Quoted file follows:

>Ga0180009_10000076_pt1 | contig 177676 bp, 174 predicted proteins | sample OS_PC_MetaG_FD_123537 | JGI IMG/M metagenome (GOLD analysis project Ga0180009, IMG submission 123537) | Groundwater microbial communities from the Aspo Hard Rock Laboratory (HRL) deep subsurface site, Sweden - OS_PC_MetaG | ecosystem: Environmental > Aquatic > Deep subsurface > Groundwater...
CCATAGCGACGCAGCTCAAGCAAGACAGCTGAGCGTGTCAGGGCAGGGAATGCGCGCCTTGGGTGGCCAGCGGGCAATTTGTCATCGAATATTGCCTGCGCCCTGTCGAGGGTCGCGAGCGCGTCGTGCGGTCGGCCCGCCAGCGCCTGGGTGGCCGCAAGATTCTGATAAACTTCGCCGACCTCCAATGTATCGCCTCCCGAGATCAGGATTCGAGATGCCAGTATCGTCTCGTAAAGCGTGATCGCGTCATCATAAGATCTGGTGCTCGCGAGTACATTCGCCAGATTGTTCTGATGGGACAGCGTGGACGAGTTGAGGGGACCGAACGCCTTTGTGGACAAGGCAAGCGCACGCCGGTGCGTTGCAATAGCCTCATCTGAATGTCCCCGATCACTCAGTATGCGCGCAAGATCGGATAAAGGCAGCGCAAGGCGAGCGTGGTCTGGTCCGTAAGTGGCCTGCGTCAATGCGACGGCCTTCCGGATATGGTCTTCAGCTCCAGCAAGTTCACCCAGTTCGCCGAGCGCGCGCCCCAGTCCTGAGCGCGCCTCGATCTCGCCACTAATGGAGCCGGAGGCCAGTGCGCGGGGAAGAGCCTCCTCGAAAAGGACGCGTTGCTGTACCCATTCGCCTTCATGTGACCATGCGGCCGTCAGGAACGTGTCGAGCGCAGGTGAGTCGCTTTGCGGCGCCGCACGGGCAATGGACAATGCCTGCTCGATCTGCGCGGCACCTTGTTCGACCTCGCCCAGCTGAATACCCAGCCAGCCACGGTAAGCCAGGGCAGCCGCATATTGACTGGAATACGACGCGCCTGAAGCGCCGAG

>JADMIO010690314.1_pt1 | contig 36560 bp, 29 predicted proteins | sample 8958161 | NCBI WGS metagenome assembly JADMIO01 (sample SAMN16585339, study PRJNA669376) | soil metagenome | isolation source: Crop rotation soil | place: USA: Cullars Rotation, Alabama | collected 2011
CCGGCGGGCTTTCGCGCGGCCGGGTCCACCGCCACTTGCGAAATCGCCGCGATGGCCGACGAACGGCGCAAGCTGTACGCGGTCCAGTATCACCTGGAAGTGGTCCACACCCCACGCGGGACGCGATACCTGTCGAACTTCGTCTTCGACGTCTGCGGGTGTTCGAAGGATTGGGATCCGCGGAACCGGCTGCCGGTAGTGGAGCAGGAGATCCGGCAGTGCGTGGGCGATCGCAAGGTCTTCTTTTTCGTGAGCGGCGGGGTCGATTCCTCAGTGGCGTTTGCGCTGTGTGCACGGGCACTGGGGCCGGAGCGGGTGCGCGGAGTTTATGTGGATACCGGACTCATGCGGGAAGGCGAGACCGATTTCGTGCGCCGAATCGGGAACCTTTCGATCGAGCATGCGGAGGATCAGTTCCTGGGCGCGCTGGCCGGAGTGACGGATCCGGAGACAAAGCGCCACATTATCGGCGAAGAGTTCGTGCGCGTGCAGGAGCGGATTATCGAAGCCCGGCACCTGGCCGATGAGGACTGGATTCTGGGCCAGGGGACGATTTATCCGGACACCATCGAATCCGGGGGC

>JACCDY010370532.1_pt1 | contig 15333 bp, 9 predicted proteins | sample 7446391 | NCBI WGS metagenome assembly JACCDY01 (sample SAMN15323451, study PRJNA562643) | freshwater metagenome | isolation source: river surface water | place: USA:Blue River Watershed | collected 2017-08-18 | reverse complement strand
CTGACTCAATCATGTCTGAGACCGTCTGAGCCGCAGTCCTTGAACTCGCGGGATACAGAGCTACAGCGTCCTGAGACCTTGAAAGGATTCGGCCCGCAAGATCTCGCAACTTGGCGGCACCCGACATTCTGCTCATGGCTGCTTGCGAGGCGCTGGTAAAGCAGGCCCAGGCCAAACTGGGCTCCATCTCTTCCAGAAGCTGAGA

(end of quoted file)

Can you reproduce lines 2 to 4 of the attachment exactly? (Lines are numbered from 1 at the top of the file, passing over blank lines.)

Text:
CCATAGCGACGCAGCTCAAGCAAGACAGCTGAGCGTGTCAGGGCAGGGAATGCGCGCCTTGGGTGGCCAGCGGGCAATTTGTCATCGAATATTGCCTGCGCCCTGTCGAGGGTCGCGAGCGCGTCGTGCGGTCGGCCCGCCAGCGCCTGGGTGGCCGCAAGATTCTGATAAACTTCGCCGACCTCCAATGTATCGCCTCCCGAGATCAGGATTCGAGATGCCAGTATCGTCTCGTAAAGCGTGATCGCGTCATCATAAGATCTGGTGCTCGCGAGTACATTCGCCAGATTGTTCTGATGGGACAGCGTGGACGAGTTGAGGGGACCGAACGCCTTTGTGGACAAGGCAAGCGCACGCCGGTGCGTTGCAATAGCCTCATCTGAATGTCCCCGATCACTCAGTATGCGCGCAAGATCGGATAAAGGCAGCGCAAGGCGAGCGTGGTCTGGTCCGTAAGTGGCCTGCGTCAATGCGACGGCCTTCCGGATATGGTCTTCAGCTCCAGCAAGTTCACCCAGTTCGCCGAGCGCGCGCCCCAGTCCTGAGCGCGCCTCGATCTCGCCACTAATGGAGCCGGAGGCCAGTGCGCGGGGAAGAGCCTCCTCGAAAAGGACGCGTTGCTGTACCCATTCGCCTTCATGTGACCATGCGGCCGTCAGGAACGTGTCGAGCGCAGGTGAGTCGCTTTGCGGCGCCGCACGGGCAATGGACAATGCCTGCTCGATCTGCGCGGCACCTTGTTCGACCTCGCCCAGCTGAATACCCAGCCAGCCACGGTAAGCCAGGGCAGCCGCATATTGACTGGAATACGACGCGCCTGAAGCGCCGAG

>JADMIO010690314.1_pt1 | contig 36560 bp, 29 predicted proteins | sample 8958161 | NCBI WGS metagenome assembly JADMIO01 (sample SAMN16585339, study PRJNA669376) | soil metagenome | isolation source: Crop rotation soil | place: USA: Cullars Rotation, Alabama | collected 2011
CCGGCGGGCTTTCGCGCGGCCGGGTCCACCGCCACTTGCGAAATCGCCGCGATGGCCGACGAACGGCGCAAGCTGTACGCGGTCCAGTATCACCTGGAAGTGGTCCACACCCCACGCGGGACGCGATACCTGTCGAACTTCGTCTTCGACGTCTGCGGGTGTTCGAAGGATTGGGATCCGCGGAACCGGCTGCCGGTAGTGGAGCAGGAGATCCGGCAGTGCGTGGGCGATCGCAAGGTCTTCTTTTTCGTGAGCGGCGGGGTCGATTCCTCAGTGGCGTTTGCGCTGTGTGCACGGGCACTGGGGCCGGAGCGGGTGCGCGGAGTTTATGTGGATACCGGACTCATGCGGGAAGGCGAGACCGATTTCGTGCGCCGAATCGGGAACCTTTCGATCGAGCATGCGGAGGATCAGTTCCTGGGCGCGCTGGCCGGAGTGACGGATCCGGAGACAAAGCGCCACATTATCGGCGAAGAGTTCGTGCGCGTGCAGGAGCGGATTATCGAAGCCCGGCACCTGGCCGATGAGGACTGGATTCTGGGCCAGGGGACGATTTATCCGGACACCATCGAATCCGGGGGC